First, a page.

7. Myofascial pain
Neck pain and low back pain of myofascial origin are fairly common, especially after trauma and repetitive motion injury. Myofascial pain around the neck and low back presents as deep, achy, localized discomfort worsening with activity. Pain is thought to be caused by strain or sprain injury to the muscle. Patients are sometimes able to feel a focal area of tight muscle knot and tenderness on palpation. Patients may complain only of paraspinal muscle discomfort, or the pain may extend to the occiput, scapular, and shoulder areas, or to the buttocks and upper thigh areas. It is important to distinguish somatic referred pain (from disc or facet joint pathology) from pain of muscular origin. Physical examination may reveal a tight muscle band, tender to palpation, and may have a characteristic radiation pattern (trigger point).
Various physiotherapy techniques (e.g., stretching and strengthening exercise, massage, iontophoresis) remain the initial therapy of choice (see Chapter 16). Injection of local anesthetics into the tender points may be very useful, especially if a coordinated physiotherapy program immediately follows the injection. Some physicians add steroid with local anesthetics for this injection. There is a risk of local muscle atrophy with repeated steroid injection. Myofascial pain is described in detail in Chapter 17.
8. Failed back syndrome
The diagnosis of failed back syndrome is given to patients who suffer from chronic pain after spine surgery. The surgery may have been performed only for the purpose of relieving pain, or it may have been done for other reasons including stabilization or decompression to relieve neurologic deficit. Pain may vary significantly, and it may be accompanied by neurologic deficits. The pain is often different in quality and in distribution from the patient’s presurgical pain. Epidural scarring is thought to be the primary cause of persistent pain. A thorough history and physical examination are critical to distinguish the nociceptive and neuropathic components of pain. Pain along the distribution of one or more nerve roots may indicate epidural fibrosis. Nociceptive pain from facet or disc disease should be also considered. Up to 40% of postlaminectomy (lumbosacral) patients have LBP originating from facet joints. Scar tissue, early-onset arthritic change, and osteophytes may cause spinal stenosis.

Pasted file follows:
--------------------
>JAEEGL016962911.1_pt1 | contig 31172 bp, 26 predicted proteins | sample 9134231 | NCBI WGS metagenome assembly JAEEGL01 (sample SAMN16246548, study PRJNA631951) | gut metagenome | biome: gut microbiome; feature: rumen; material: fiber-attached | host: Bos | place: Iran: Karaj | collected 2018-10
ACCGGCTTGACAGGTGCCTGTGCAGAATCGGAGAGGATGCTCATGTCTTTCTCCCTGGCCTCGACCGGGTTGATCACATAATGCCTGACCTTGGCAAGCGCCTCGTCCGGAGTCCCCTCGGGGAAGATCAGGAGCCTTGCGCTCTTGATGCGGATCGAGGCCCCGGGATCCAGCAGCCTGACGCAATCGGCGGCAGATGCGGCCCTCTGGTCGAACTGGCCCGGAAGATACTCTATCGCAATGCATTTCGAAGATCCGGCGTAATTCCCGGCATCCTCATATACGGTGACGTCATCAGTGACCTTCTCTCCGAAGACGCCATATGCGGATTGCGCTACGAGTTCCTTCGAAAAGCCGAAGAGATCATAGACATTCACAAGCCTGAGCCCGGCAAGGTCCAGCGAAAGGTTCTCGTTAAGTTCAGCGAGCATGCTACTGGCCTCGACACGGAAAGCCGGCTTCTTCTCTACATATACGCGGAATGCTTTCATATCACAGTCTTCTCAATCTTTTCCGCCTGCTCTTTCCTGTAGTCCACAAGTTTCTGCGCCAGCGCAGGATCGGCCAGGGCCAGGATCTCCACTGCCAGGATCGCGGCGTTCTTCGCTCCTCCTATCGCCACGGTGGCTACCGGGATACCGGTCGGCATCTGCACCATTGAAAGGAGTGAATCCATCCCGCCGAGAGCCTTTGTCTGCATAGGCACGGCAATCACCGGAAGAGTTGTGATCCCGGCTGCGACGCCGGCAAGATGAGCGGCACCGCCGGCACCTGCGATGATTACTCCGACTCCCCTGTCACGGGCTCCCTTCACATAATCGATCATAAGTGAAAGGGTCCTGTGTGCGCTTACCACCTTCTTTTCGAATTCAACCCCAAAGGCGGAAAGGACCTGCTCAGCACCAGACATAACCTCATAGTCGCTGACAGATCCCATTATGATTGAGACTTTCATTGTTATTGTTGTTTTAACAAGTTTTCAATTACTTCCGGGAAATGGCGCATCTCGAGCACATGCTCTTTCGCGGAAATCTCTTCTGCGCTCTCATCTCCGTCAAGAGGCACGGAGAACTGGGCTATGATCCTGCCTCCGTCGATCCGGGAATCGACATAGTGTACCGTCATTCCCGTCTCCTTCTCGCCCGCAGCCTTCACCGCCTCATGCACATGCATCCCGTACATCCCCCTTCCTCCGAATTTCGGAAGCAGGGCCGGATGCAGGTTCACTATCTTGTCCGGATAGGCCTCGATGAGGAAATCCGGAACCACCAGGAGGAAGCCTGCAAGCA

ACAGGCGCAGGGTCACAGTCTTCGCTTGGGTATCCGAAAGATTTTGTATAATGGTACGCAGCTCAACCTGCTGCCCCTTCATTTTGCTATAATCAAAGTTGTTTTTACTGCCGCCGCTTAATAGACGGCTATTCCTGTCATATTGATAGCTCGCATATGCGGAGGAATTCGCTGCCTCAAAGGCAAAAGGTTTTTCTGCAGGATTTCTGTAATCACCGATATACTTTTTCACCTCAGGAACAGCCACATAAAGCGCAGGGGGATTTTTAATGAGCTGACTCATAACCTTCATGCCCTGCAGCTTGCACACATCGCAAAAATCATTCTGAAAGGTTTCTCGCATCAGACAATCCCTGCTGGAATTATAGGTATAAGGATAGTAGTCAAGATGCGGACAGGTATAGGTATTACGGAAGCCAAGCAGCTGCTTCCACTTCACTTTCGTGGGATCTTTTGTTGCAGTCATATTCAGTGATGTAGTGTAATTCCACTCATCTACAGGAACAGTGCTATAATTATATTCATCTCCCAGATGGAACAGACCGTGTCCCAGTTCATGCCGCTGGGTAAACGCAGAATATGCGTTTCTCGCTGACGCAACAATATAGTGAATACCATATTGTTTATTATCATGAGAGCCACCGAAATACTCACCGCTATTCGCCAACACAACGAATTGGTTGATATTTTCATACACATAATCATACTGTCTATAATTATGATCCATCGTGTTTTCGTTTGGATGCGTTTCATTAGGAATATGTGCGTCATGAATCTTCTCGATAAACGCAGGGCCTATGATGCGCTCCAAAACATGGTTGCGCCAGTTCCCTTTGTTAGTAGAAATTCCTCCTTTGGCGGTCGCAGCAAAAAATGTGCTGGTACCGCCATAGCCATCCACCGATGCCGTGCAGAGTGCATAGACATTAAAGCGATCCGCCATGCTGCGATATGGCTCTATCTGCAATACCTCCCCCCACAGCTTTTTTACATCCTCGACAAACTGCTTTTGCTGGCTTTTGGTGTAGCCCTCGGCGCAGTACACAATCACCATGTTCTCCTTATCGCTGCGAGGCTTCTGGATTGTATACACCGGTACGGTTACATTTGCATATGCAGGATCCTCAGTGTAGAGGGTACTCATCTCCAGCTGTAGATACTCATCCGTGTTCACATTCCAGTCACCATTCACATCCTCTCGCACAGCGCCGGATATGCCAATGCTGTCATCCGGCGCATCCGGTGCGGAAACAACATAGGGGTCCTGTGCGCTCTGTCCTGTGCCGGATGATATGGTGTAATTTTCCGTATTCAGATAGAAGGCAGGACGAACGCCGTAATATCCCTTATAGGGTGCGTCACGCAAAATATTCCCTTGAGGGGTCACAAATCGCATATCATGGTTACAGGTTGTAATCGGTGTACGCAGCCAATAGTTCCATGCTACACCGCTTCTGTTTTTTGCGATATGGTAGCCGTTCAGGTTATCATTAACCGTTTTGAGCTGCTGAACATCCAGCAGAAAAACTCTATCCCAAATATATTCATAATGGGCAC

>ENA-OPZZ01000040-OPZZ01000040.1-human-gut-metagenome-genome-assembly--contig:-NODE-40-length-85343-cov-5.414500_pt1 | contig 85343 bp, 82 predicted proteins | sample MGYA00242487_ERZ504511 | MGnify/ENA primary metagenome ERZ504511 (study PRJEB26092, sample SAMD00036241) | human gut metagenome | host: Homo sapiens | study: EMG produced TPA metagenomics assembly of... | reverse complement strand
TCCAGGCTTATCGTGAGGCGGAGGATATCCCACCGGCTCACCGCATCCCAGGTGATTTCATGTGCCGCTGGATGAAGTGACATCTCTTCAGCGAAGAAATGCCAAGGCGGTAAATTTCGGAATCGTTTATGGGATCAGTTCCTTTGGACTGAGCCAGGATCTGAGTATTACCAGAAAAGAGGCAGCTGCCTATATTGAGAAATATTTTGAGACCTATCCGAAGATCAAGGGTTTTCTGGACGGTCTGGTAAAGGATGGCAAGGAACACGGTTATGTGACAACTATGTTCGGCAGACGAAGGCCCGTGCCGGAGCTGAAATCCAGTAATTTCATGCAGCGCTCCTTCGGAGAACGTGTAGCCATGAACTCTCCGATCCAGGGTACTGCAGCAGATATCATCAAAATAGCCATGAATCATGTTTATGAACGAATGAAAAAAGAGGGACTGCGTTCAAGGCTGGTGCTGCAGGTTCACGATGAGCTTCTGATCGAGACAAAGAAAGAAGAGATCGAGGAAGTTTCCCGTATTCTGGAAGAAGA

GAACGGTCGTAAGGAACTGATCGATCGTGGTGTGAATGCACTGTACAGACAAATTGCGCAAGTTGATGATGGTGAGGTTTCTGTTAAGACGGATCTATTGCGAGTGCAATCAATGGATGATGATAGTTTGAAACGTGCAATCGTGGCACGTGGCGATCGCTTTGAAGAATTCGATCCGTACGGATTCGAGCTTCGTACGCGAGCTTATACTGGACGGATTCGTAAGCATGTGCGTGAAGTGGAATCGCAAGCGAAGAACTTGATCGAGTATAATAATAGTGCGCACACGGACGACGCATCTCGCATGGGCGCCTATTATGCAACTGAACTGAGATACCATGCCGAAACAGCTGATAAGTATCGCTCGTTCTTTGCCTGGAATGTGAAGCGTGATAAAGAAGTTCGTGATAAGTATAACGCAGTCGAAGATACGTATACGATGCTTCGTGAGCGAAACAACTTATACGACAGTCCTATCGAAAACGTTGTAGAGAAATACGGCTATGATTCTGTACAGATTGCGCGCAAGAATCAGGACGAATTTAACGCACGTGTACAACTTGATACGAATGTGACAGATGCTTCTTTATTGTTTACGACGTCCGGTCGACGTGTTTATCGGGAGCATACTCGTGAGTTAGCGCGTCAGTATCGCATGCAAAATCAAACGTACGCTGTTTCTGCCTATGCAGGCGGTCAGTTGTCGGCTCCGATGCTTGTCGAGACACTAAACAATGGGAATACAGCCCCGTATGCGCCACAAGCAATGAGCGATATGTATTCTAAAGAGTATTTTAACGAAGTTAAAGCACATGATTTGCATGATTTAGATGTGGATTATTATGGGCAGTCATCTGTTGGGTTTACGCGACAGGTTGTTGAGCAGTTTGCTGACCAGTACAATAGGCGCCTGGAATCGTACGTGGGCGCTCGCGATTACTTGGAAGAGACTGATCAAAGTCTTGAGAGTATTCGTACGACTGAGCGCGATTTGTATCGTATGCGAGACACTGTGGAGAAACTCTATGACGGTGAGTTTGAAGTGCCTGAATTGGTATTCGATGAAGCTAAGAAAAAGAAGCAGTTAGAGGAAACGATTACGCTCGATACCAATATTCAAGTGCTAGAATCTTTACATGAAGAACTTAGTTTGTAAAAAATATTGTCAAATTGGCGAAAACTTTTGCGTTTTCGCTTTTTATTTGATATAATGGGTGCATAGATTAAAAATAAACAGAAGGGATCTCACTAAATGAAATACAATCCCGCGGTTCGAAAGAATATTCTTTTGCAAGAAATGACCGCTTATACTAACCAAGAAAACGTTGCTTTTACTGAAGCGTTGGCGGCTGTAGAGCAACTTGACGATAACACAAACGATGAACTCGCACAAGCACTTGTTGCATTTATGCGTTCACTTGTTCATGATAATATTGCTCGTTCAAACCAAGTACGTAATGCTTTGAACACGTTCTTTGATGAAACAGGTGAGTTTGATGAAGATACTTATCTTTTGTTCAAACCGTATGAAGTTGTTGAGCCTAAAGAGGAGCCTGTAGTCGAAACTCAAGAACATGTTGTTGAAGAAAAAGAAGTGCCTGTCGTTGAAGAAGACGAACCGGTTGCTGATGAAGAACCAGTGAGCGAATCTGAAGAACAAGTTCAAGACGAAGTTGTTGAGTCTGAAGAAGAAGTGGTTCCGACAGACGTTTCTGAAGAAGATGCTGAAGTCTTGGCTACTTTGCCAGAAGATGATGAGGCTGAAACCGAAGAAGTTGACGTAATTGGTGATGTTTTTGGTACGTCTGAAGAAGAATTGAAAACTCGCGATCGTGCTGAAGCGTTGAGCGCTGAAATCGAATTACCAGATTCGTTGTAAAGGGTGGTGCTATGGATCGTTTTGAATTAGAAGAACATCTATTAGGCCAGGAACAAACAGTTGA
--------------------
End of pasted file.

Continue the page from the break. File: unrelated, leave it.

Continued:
Therapy for failed back syndrome remains controversial. Repeat surgery may not provide the desired pain relief. For patients with neuropathic pain, epidural steroid injection via the foraminal or caudal route can be a useful and relatively benign initial intervention. Other interventional modalities, such as epidural lysis of adhesions via epiduroscopy or by catheter technique (Racz procedure), are not widely practiced because of limited evidence of efficacy. Spinal cord stimulation has been shown to be an effective mode of therapy for neuropathic pain from failed back surgery (see Chapter 13).
9. Whiplash injury